2018 marks ten years since the first "old head vs. youngin" beef I was privy to. Back in 2008, I was at the peak of my music snobbery. When it came to music, I almost exclusively listened to 90s "golden era" hip hop. Having a preference in music is one thing, but to me this was hip hop. I was so passionate in my narrow definition of what constituted "real" hip hop music, that I refused to even acknowledge anything that existed beyond those parameters. To put it in perspective, I once got into a fist fight because a kid in my homeroom claimed that Lil Wayne was a better rapper than Big L.
2007/2008 was also the peak of the Soulja Boy era. Crank That had just released, and more than ever it seemed as if hip hop was changing before our very eyes. While everyone else was happily doing the Superman at our middle school dance, I stared disapprovingly from the sidelines. I think what was so frustrating to myself and many others at the time was that this new trend in hip hop was markedly different from anything else that had hit the mainstream. Like any other genre, hip hop had evolved and changed over time but its core elements had typically remained constant: lyrically-driven content complimented by an interesting instrumental. Suddenly, however, much less emphasis was being placed on the lyrics. A catchy beat, hook, and viral spread were now the more favorable elements in a popular hip hop track.
I cannot express how happy I was when I first heard the above clip. Here was Ice T, an oldschool rapper that I had huge respect for, backing up everything that I had been feeling for the past year. I remember sending this clip out to half of my school like "See! Iceberg feels the same way!" Then came the response...
I remember being pissed when Soulja Boy dropped this response. I'm pretty sure I didn't watch any more than a couple minutes of the video because I was that tight. How dare Soulja Boy be so disrespectful to such a legend? This video really increased my newschool hatred - something I wouldn't snap out for years.
The only thing is, Soulja Boy's response was 100% spot-on. From about 4:18 on, Soulja puts together one of the most insightful, intelligent responses I've ever seen. He articulately broke down exactly why Ice T's initial callout was wrong, and the proper attitude that old heads should have when offering criticism. Ice T eventually followed up with a response to Soulja's response in which he doubled-down on his original message, claiming that Soulja Boy was "supposed to accept" being told to eat a dick and to "keep it moving". Looking back from a more objective point of view, Ice T comes across as nothing less than an angry, out of touch old man in this situation. The reality is, the older parties in these "oldschool vs. newschool" beefs usually do.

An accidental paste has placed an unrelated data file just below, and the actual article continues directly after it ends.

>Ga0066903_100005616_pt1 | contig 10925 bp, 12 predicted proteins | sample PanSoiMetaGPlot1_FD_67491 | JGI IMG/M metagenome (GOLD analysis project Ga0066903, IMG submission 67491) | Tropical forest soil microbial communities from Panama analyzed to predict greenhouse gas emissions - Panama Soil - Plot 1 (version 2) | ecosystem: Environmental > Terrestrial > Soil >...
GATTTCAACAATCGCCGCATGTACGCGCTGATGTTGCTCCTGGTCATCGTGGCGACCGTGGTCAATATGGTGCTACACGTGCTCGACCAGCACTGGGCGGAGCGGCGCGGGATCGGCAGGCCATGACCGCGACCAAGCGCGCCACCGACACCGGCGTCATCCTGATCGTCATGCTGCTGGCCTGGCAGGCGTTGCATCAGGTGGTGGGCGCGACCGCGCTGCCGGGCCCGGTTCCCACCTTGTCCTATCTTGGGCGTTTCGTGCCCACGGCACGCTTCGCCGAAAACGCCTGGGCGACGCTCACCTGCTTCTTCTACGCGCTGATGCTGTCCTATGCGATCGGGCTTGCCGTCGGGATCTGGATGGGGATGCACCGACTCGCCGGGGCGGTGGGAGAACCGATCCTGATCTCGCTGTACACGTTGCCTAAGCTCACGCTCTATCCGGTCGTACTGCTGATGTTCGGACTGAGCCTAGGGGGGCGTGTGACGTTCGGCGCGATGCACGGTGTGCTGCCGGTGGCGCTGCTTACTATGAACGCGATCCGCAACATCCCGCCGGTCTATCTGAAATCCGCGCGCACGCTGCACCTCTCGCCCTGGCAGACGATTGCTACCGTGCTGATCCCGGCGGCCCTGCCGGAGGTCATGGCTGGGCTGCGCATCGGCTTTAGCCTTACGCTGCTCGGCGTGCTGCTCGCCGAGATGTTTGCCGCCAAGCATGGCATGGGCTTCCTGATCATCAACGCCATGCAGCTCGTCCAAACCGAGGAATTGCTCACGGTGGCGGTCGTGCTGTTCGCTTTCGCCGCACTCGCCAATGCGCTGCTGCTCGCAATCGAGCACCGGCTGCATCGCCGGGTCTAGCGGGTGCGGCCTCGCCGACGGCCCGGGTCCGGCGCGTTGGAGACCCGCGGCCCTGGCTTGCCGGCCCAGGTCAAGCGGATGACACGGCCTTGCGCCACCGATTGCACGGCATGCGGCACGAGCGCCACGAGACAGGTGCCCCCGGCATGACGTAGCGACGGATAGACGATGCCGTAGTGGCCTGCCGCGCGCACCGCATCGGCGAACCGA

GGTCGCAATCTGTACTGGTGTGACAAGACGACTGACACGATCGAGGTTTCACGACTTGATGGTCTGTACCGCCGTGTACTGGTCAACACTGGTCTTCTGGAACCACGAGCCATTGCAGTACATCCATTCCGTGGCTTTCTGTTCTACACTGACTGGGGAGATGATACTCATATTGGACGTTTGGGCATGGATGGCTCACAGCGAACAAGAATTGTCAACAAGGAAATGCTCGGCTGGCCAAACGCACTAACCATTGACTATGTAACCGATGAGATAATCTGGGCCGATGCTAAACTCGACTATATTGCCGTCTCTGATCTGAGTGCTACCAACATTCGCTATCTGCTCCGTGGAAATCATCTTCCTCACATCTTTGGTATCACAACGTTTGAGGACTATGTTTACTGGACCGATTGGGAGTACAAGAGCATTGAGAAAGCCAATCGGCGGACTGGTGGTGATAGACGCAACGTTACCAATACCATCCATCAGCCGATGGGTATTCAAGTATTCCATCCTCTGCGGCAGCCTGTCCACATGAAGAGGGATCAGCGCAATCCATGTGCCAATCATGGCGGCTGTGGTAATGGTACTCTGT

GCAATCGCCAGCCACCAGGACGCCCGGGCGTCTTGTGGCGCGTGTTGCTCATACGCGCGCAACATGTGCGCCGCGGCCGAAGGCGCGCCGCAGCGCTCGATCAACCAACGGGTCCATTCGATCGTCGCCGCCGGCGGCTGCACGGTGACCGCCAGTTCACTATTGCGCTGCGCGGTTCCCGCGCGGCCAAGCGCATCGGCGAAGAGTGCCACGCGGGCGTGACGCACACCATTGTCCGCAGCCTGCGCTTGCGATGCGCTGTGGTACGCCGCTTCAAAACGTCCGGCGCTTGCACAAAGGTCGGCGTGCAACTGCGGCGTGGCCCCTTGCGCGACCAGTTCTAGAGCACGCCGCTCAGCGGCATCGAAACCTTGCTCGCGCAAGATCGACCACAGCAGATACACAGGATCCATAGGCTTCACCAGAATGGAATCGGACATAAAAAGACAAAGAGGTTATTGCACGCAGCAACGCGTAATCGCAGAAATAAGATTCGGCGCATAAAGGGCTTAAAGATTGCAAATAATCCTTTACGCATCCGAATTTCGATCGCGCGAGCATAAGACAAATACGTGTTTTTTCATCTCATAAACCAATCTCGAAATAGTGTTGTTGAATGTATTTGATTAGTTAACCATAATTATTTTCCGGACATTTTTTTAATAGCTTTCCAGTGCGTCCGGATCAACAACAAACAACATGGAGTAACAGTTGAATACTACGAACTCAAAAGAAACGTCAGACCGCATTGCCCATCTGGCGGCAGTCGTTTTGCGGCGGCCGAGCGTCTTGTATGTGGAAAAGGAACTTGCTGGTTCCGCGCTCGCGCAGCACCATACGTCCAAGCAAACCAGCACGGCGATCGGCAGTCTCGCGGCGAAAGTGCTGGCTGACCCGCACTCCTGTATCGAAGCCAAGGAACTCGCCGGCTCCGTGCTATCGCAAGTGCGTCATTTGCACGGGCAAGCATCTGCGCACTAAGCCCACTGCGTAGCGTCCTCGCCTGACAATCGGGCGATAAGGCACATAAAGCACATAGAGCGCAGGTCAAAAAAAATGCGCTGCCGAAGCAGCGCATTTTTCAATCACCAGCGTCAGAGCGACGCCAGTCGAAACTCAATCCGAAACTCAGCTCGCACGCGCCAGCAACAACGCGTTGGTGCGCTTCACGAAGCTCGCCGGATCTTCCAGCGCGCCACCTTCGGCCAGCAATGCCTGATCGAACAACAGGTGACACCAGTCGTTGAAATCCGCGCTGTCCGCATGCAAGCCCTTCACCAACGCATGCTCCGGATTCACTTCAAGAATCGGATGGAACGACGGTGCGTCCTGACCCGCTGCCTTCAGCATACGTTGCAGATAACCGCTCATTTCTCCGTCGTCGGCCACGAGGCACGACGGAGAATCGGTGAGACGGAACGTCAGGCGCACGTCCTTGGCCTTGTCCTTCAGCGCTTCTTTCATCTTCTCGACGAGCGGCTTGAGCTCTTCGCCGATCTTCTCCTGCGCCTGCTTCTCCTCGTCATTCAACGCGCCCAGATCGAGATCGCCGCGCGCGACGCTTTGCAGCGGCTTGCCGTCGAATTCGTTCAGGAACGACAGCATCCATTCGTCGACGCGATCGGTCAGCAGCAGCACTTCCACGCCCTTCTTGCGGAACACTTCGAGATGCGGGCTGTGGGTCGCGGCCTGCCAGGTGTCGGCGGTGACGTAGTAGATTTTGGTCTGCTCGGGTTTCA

For 2018 and beyond, I'd like to apply this lesson to my daily life. For starters, I think it's important to keep in mind that hip hop is a genre of music like any other, meaning it's subject to change over time. Even though we may not like the direction it's heading in, attacking the youngins who do enjoy this new style is non-productive and counter-intuitive. If you truly do consider yourself to be a proper old head, then it is your duty to educate the new generation on the culture and history of hip hop. Acting like a "gatekeeper of the culture" will only serve to push the new generation away and make you look straight up geriatric. Nobody's saying you have to like the music, but going on and on about how wack it is just becomes pathetic after a while.
As a takeaway, the new generation of hip hop is here to stay and much as I hate to say it, the genre is never going back to what it was. I would hazard a guess that the same people who were hating on Soulja Boy back in the day (myself included) would much rather take him over the current influx of today's "Lil" rappers. Despite that, you'll never catch me mindlessly hating on another artist simply because I think hip hop was better back in the day. As an artist, you can either adapt to the new style, or continue making music you're comfortable with while fully accepting that your art may not have any mass appeal. What isn't an option, however, is to sit back and blame everyone else when your music isn't resonating as well as you think it should.